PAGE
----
London close: Oil majors send FTSE 100 into the red for 2017
London stocks ended on a mixed note as a sharp spill in shares of Shell and for precious metals miners weighed on the top flight index, even as their more UK-focused brethren on the second-tier index benefitted from the prospect of looser fiscal policy after the upcoming general elections.
The FTSE 100 closed down 0.46% to 7,114.36 - slipping into negative territory for the year - while the FTSE 250 gained 0.62% to close at 19,417.76.
According to analysts at Morgan Stanley, the Prime Minister's call for snap elections meant a reduced risk of a disorderly exit from the European Union because she would now have more power to clinch whatever deals might be needed during the negotiations.
Morgan Stanley also expected the Conservative election manifesto to include a focus on housing and infrastructure together alongside indications of a greater willingness to intervene in the economy.
That, the investment bank said, pointed to a risk of looser fiscal policy (and perhaps a hike in Bank Rate too).
IG analyst Chris Beauchamp said the mid-cap index "leapt out of bed" as investors looked to buy up UK-focused assets.
On a related note, the likelihood of the Conservative party gaining a stronger majority was seen as generally currency positive, since it tends to reduce the prospect of political wrangling, with Michael Hewson at CMC Markets saying there was "no reason we can’t head higher in the coming weeks".
"The market still remains in a negative mind-set for sterling with short positions still elevated. While there is likely to be a few twists and turns over the course of the next few weeks, the US dollar side of the story suggests that we could see further US dollar weakness, pushing the pound back through the 1.3000 level in the longer term."
Nevertheless, by the closing bell the pound was on the backfoot against the greenback amid 'profit taking' from traders and trading lower by 0.39% at 1.2789.
Speaking of the dollar-side of the story, strategists at Bank of America-Merrill Lynch inked a note on Wednesday telling clients that investors' worries that US tax reforms will be pushed back into 2018 were wide of the mark.
As well, in their view the near-term probabilities of another interest rate hike by the US Federal reserve "look rather high".
In corporate news, Associated British Foods rallied after it lifted its dividend and said profits surged in the first half of the year as the sugar business benefited from higher prices and Primark opened 16 new clothes stores across eight countries.
Royal Bank of Scotland was also in the black after Chancellor Philip Hammond said the government was prepared to sell its stake in the bank at a loss.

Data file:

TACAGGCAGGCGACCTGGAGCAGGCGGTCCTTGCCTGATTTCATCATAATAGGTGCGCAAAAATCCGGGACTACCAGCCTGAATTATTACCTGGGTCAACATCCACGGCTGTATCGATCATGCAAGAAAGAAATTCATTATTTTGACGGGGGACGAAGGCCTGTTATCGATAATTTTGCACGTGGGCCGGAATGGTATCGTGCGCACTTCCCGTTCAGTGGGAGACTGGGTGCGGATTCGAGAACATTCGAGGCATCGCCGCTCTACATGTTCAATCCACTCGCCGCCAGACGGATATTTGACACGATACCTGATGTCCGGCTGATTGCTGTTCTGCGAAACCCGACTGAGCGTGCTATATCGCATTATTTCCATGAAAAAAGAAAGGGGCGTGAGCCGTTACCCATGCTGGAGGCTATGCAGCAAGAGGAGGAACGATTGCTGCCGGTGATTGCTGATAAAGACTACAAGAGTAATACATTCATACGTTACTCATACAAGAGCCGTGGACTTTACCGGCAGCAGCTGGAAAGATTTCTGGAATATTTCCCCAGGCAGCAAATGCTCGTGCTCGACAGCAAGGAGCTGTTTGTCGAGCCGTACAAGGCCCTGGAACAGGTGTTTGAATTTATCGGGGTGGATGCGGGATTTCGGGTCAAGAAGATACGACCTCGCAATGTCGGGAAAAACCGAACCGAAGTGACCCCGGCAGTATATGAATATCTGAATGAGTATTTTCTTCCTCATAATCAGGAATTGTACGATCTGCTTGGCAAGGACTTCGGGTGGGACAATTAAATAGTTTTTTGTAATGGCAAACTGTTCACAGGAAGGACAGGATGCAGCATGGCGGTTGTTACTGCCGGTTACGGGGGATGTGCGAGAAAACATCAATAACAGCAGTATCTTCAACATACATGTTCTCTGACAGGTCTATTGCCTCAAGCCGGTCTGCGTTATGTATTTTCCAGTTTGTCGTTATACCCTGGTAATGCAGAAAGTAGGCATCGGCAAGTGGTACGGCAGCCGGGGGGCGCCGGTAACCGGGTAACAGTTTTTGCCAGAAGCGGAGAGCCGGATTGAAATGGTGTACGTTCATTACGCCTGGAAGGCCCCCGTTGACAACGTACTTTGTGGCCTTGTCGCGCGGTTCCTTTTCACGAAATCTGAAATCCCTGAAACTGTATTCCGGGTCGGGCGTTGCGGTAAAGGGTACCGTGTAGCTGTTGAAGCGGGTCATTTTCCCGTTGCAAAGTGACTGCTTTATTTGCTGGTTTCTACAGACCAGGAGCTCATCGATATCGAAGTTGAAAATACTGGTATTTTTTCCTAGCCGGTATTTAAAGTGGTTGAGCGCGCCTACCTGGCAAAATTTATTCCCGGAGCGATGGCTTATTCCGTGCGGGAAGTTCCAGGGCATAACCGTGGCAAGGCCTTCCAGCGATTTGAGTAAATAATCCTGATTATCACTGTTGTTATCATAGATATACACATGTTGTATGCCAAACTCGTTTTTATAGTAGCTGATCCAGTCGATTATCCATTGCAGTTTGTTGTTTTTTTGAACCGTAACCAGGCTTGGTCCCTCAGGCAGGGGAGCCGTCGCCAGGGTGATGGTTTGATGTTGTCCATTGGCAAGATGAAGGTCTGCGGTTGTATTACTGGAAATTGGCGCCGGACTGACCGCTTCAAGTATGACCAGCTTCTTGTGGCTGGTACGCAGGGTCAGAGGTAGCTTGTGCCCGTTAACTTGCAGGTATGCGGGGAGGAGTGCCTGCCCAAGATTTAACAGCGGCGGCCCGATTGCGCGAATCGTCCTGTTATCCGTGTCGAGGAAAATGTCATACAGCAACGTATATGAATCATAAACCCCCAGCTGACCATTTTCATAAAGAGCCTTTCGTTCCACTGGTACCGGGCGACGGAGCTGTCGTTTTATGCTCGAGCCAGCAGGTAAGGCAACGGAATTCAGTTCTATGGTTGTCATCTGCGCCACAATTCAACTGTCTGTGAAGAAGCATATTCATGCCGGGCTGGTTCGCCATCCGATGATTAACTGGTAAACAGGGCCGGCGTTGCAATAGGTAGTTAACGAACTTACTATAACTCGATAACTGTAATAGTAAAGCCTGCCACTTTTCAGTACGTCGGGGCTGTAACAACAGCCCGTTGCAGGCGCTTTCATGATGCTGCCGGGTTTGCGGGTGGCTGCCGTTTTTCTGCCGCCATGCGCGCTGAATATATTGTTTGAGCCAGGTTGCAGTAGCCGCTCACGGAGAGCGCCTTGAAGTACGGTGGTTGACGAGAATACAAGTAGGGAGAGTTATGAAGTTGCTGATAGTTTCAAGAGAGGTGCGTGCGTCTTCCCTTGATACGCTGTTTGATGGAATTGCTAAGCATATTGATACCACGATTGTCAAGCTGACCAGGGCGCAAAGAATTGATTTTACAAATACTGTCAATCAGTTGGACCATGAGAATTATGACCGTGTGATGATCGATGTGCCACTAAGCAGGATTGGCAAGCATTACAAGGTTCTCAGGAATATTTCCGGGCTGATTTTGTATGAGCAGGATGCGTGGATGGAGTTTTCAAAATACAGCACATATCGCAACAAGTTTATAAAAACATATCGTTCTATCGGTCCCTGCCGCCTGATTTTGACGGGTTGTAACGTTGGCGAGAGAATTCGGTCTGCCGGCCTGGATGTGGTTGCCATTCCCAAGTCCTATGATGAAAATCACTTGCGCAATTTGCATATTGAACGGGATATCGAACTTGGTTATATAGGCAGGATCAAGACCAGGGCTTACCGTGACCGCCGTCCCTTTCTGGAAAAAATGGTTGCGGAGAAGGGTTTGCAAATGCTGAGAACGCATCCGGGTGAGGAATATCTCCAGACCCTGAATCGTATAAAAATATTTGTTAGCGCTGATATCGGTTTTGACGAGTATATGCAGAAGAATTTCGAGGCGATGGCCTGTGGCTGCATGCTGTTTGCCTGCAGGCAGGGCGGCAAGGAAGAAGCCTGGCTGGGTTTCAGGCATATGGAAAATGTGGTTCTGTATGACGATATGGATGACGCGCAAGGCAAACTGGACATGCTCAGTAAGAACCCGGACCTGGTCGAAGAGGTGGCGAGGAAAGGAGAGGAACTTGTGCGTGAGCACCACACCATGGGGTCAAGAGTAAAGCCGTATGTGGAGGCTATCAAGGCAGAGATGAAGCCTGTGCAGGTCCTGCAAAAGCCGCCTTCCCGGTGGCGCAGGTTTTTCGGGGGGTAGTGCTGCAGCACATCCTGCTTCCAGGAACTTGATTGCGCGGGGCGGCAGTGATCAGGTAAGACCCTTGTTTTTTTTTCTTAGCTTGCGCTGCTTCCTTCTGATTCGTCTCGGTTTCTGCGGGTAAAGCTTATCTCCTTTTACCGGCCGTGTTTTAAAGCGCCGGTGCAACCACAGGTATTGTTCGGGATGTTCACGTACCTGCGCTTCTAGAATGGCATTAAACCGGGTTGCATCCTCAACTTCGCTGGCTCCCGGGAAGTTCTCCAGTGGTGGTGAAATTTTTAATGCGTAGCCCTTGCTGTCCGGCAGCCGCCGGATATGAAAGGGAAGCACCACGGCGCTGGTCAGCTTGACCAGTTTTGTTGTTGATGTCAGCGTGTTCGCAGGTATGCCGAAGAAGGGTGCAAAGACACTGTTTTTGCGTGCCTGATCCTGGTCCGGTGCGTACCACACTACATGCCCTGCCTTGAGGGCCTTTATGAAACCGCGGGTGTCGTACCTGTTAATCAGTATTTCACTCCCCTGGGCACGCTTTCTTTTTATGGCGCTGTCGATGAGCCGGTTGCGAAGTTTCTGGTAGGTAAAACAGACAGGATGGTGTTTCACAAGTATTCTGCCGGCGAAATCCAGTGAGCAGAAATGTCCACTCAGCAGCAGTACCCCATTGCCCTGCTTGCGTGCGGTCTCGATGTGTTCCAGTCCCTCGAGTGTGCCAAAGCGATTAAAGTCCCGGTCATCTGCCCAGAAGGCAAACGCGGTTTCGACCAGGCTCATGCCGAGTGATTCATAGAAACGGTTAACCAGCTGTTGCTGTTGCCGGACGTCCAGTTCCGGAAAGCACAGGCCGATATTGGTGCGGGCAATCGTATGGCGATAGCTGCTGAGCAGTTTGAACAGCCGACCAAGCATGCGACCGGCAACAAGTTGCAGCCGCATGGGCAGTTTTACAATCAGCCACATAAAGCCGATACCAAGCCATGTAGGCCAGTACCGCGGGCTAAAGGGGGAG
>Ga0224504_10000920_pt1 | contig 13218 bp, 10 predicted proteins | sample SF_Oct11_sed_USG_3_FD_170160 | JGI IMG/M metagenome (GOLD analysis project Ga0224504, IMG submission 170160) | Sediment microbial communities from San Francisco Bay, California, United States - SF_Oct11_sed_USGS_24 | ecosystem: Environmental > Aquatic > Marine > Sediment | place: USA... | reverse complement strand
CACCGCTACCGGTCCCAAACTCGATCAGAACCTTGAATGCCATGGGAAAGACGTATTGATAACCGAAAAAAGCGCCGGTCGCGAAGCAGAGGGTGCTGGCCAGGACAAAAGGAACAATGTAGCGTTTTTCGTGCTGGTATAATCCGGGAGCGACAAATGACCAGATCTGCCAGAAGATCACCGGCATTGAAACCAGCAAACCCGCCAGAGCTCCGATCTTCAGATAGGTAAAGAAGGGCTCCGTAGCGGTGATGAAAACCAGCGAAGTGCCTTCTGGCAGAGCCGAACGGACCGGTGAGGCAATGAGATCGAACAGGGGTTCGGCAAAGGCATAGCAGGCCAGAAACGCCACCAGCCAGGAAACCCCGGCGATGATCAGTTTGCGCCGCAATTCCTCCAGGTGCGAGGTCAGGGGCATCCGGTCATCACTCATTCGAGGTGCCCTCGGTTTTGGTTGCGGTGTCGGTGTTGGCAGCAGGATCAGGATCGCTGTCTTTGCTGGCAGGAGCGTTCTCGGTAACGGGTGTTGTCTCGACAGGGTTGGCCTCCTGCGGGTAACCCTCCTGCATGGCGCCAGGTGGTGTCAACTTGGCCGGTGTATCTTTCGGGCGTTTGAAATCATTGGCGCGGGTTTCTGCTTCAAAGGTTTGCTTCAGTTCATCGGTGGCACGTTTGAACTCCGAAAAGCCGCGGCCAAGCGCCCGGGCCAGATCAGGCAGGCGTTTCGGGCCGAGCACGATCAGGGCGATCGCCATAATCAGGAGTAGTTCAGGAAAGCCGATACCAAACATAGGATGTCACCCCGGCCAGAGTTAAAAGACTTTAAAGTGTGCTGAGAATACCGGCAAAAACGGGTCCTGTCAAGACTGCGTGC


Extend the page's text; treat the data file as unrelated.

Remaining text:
Oil majors Royal Dutch Shell and Tullow retreated as oil futures slid on the back of official US inventory data showing a smaller than expected decline in commercial stockpiles of crude in the States, together with an unexpected rise in those of gasoline.
Sainsbury topped the leaderboard after news broke that Deutsche Bank was now holding more than 5% of the voting rights in the grocer.
Luxury fashion brand Burberry was in the red as it posted a drop in total underlying revenue in the second half as an "exceptional" performance in the UK was offset by efforts to improve brand positioning in the US and in the beauty business.
Shares in outsourcing company Bunzl fell despite reporting a rise in first quarter revenue following new business wins and acquisitions.
Pest control and hygiene group Rentokil Initial declined despite posting a jump in first-quarter revenue and saying it expects its performance this year to be in line with expectations.
Card Factory was boosted by an upgrade to 'Buy' from Liberum, but Paysafe fell following a downgrade from Macquarie.
FTSE 100 - Risers
Sainsbury (J) (SBRY) 267.40p 5.03%
easyJet (EZJ) 1,117.00p 4.98%
Royal Bank of Scotland Group (RBS) 235.70p 4.90%
Next (NXT) 4,321.00p 3.20%
International Consolidated Airlines Group SA (CDI) (IAG) 542.50p 2.65%
Hargreaves Lansdown (HL.) 1,351.00p 2.50%
Persimmon (PSN) 2,297.00p 2.45%
Taylor Wimpey (TW.) 203.30p 2.37%
Lloyds Banking Group (LLOY) 63.66p 2.35%
Morrison (Wm) Supermarkets (MRW) 233.40p 2.32%
FTSE 100 - Fallers
Burberry Group (BRBY) 1,566.00p -7.94%
Fresnillo (FRES) 1,545.00p -2.95%
Randgold Resources Ltd. (RRS) 7,155.00p -2.92%
Royal Dutch Shell 'B' (RDSB) 2,067.00p -2.73%
Severn Trent (SVT) 2,357.00p -2.28%
Royal Dutch Shell 'A' (RDSA) 2,004.50p -2.20%
Diageo (DGE) 2,201.50p -1.92%
Centrica (CNA) 209.40p -1.83%
Smurfit Kappa Group (SKG) 1,988.00p -1.83%
Rolls-Royce Holdings (RR.) 801.00p -1.78%
FTSE 250 - Risers
Ferrexpo (FXPO) 145.90p 6.34%
Cobham (COB) 126.40p 5.02%
Kaz Minerals (KAZ) 456.50p 4.53%
Dunelm Group (DNLM) 627.50p 4.50%
Dixons Carphone (DC.) 333.00p 4.16%
Virgin Money Holdings (UK) (VM.) 303.20p 4.16%
Card Factory (CARD) 314.20p 3.94%
Debenhams (DEB) 55.30p 3.85%
Bellway (BWY) 2,868.00p 3.69%
Marshalls (MSLH) 376.50p 3.60%
FTSE 250 - Fallers
Tullow Oil (TLW) 208.30p -4.45%
Fisher (James) & Sons (FSJ) 1,647.00p -3.46%
Elementis (ELM) 284.00p -2.84%
Vectura Group (VEC) 147.30p -2.84%
Sanne Group (SNN) 705.00p -2.22%
Greencore Group (GNC) 244.50p -2.04%
Acacia Mining (ACA) 455.70p -1.94%
Redefine International (RDI) 37.61p -1.90%
Victrex plc (VCT) 1,869.00p -1.89%
Polymetal International (POLY) 1,049.00p -1.87%